ANN ARBOR, Mich. — Brian Lewerke ran for a touchdown and threw for a score in the first half and Michigan State held on to beat No. 7 Michigan, 14-10, on Saturday night.

The Wolverines had the ball with a chance to drive for a go-ahead TD, but a heave from the Spartans’ 37 as time expired hit the turf near the goal line.

“Can’t say enough about our defense,” Michigan State coach Mark Dantonio said. “We did it the hard way, right down to the last second.”

The Spartans (4-1, 2-0 Big Ten) have beaten Michigan eight times in a 10-year stretch for the first time in a series that dates to 1898.

“I am just thrilled for our football team and thrilled for our fans,” Dantonio said.

Michigan (4-1, 1-1) could not overcome many mistakes, including five turnovers and several costly penalties. John O’Korn, replacing injured starter Wilton Speight, threw three interceptions in the second half. Ty Isaac and Sean McKeon fumbled.

“When we got the momentum going, we turned it over,” Wolverines coach Jim Harbaugh said.

The Wolverines opened with a 16-play, 64-yard drive that took nearly 7 minutes off the clock, but they had to settle for a field goal and a 3-0 lead. They didn’t lead again.

Lewerke scored a go-ahead TD on a 14-yard run late in the first quarter. He threw a 16-yard pass to Madre London to put the Spartans up 14-3 midway through the second quarter.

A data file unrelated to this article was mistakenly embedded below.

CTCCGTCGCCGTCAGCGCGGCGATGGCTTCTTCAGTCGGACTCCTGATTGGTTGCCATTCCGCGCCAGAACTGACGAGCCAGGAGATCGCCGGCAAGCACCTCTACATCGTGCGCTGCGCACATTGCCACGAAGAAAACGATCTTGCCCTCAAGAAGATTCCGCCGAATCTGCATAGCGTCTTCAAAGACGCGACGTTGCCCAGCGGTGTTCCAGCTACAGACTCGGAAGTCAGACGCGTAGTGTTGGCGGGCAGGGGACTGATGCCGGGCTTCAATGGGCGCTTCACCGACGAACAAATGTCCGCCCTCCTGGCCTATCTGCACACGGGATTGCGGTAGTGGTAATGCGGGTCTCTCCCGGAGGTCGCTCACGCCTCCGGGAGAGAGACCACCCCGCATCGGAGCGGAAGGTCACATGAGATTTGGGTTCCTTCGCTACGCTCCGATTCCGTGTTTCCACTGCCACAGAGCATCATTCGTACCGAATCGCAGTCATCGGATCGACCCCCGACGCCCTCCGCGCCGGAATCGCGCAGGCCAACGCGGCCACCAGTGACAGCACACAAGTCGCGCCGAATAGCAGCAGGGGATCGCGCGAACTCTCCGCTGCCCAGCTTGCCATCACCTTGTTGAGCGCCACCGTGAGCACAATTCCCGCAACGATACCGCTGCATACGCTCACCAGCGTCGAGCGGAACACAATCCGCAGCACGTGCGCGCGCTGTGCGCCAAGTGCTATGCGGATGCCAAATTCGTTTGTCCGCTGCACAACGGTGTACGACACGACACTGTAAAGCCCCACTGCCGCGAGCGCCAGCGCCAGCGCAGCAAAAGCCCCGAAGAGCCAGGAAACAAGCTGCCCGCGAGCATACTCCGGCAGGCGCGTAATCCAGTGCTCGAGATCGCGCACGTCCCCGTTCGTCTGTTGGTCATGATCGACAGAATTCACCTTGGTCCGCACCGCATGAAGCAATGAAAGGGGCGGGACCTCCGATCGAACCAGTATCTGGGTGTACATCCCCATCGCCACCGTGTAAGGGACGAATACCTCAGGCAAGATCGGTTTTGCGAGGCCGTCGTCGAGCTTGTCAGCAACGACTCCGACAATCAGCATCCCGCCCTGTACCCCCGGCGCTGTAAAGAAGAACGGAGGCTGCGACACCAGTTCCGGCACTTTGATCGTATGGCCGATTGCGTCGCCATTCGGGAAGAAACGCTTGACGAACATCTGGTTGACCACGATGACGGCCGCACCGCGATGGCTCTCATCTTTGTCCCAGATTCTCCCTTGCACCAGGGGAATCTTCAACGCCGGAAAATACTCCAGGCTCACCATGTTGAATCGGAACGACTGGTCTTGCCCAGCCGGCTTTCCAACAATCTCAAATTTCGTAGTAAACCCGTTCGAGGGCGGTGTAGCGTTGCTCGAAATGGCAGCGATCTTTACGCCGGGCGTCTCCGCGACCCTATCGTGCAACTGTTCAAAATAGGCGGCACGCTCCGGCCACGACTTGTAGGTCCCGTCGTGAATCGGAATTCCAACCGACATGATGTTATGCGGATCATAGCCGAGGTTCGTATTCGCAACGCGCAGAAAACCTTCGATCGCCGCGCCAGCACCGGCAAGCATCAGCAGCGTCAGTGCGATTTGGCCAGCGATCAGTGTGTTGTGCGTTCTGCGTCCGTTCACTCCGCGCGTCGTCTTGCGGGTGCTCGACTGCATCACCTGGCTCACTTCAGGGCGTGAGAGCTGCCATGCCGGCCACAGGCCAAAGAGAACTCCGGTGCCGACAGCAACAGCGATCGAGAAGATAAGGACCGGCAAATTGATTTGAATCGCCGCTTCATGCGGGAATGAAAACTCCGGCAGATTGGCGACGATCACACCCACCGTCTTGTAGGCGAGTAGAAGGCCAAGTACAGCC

Michigan scored its first and only touchdown midway through the third quarter on Khalid Hill’s 1-yard run to cut it to 14-10.

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The Spartans didn’t have a first down in the second half until their final drive of the game, a possession that started with 2:13 and ended with a punt from the Michigan 47 that went through the end zone with 34 seconds left.

Michigan started its last drive with 34 seconds and no timeouts left and picked up 30 yards on the first snap on a 15-yard pass to Karan Higdon and a 15-yard penalty on Chris Frey for tacking him out of bounds. The Wolverines wilted after that as Eddie McDoom dropped a pass and they had to back up 5 yards on a delay-of-game penalty.

Strong winds and heavy rain affected the game in the third quarter, making it even more difficult for the offensively challenged teams to move the ball.

“It was different,” O’Korn said. “There was one point where there was a torrential downpour, but there’s no excuses.”